During war and peace, “religious” concerns were central to the efficient functioning of the colonial army in India. British army officials recruited South Asian soldiers based on a matrix of region, caste, and religion, for instance praising Sikhism as having “martial value” because it discouraged so-called “caste prejudices” while celebrating martial strength and disciplined living. Meanwhile, British soldiers marched into church armed every Sunday to receive the divine wisdom from chaplains who encouraged them to live their lives free from sin—especially the debilitating and fiscally costly conditions of venereal disease and alcoholism. Fears of anti-colonial “sedition” among South Asian soldiers meant cultivating allies among “religious” leaders and appointing religious teachers to exert an educational, social and ceremonial influence among the men to prevent them from seeking wisdom and guidance from the outside world. During wartime, army officials played an active role in regulating soldiers’ bodies, shaping the performance of even pillars of Islam such as the fast of Ramzan (Ramadan) and the pilgrimage to Mecca (Hajj). Each of these bodily interventions played a crucial role in demarcating which types of bodies and beliefs were most conducive to military order and discipline, limiting financial and social opportunities to certain subjects of the British Empire.

One of the most widely debated aspects of daily life in the British Indian Army was the relationship between food and “religion.” While military officials hoped to build strong bodies and encouraged recruitment through the promise of stable rations, many officials condemned “the contagion of Hinduism” for impeding military discipline by making group messing more difficult. In the twentieth century, this was largely dictated by the limited and faulty memories and stories of the 1857 Uprising, which was widely regarded as stemming from improperly adhering to “Hindu” and Muslim dietary practices. However, arrangements for a diverse range of British and South Asian soldiers required considerable attention. Military officials strongly discouraged British soldiers from consuming numerous goods, including bazaar fruits and non-packaged drinking water, and often condemned and ridiculed them for contracting “preventable” maladies such as enteric fever and diarrhea. Similarly, many Muslim soldiers worried about finding food that was prepared “halal,” or carrying out the fast of Ramzan, while Gurkha soldiers’ food was often subject to considerable scrutiny including inspection of water tanks on ships and the use of exclusively Brahmin cooks. While military officials were willing and able to cater to such dietary needs of the “Martial Races,” they condemned the so-called “prejudices” of Indian Hindus. These dietary debates revealed the unstable boundaries between science, health, “religion,” custom and personal preference. They solidified the importance food in defining martial masculinity and the unequal application of what was “religious” and what was merely “rational.”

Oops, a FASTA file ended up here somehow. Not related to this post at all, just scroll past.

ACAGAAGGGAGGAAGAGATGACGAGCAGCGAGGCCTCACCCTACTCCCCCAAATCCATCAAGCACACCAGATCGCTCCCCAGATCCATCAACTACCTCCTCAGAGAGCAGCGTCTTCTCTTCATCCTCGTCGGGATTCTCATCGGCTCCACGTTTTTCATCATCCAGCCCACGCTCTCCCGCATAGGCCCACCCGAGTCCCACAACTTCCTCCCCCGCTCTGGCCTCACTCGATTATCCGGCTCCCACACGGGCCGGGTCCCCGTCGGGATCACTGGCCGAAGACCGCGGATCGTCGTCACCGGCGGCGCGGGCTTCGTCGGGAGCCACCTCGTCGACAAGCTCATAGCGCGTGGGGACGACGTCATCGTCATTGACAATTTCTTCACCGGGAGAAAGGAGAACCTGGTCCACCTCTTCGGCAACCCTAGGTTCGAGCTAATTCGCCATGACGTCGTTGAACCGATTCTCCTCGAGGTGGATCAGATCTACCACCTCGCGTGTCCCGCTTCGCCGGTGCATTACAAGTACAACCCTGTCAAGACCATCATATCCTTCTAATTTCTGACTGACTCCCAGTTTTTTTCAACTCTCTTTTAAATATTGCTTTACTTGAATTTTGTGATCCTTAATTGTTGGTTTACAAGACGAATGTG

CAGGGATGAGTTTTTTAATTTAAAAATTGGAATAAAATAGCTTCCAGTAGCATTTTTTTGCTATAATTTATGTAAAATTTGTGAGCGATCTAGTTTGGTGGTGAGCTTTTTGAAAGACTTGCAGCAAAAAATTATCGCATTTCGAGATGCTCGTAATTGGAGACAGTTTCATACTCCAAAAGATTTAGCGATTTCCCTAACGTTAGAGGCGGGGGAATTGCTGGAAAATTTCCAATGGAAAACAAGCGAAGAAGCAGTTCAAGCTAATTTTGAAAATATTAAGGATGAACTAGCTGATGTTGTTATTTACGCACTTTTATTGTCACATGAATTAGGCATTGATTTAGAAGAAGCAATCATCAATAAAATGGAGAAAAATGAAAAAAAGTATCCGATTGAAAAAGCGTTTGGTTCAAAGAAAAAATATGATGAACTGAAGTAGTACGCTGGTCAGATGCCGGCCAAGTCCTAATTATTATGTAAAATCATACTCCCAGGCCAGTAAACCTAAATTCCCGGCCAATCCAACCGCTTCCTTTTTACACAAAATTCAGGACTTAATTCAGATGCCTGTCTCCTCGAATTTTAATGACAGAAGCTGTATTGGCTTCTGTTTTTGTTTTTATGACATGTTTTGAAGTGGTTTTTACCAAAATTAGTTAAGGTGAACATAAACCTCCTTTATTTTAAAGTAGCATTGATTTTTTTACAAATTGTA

By placing British and South Asian bodies and beliefs in conversation with one another, my project hopes to create a more varied portrait of the relationship between belief, martial prowess, masculinity and violence in the making of the modern world. By looking at a disciplined and highly centralized military force and the ways in which “religion” shaped and was shaped by a diverse range of British and South Asian actors, my dissertation suggests that concepts of masculinity and the body were both global and local—spiritual and secular—and forever influenced by the uncertainties, opportunities, inequalities and instabilities of the imperial world.

New Historical Research articles published online

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Recovering Charles I’s art collection: some implications of the 1660 Act of Indemnity and Oblivion. Andrew Barclay

After 1660 Charles II attempted to recover those royal goods which had been sold off by parliament following his father’s execution. The assumption has been that this was straightforward confiscation. The 1660 Act of Indemnity, however, contained a deliberate loophole protecting the rights of royal servants granted goods in lieu of arrears. A review of the legal cases arising from that act confirms that this was understood and accepted at the time. Yet many of those exempted goods are known to have re-entered the Royal Collection, raising the possibility that a significant number of them were returned voluntarily.

‘Such nonsense that it cannot be true’: the Jacobite reaction to George Lockhart of Carnwath’s Memoirs Concerning the Affairs of Scotland. Daniel Szechi

This article is a response to the critique of the Jacobite George Lockhart of Carnwath’s, Memoirs Concerning the Affairs of Scotland published by Christopher Whatley and Derek Patrick in the Journal of Scottish Historical Studies in 2007. Whatley and Patrick argued that Lockhart’s influential account of the Union has for too long been uncritically accepted by historians. This article builds on their use of contemporary whig reactions to its version of events by reviewing the text in light of critical Jacobite sources (Lockhart’s acerbic narrative also antagonized many of his comrades-in-arms). It nonetheless, concludes that neither whig nor Jacobite critics of the Memoirs diminish its usefulness as a source. Ultimately both bodies of criticism focus on particular moments, rather than on the Memoirs as a whole, and far from all the criticisms were valid. Thus if the text is handled according to the regular canons of historical evidence it more than retains its value for the historian.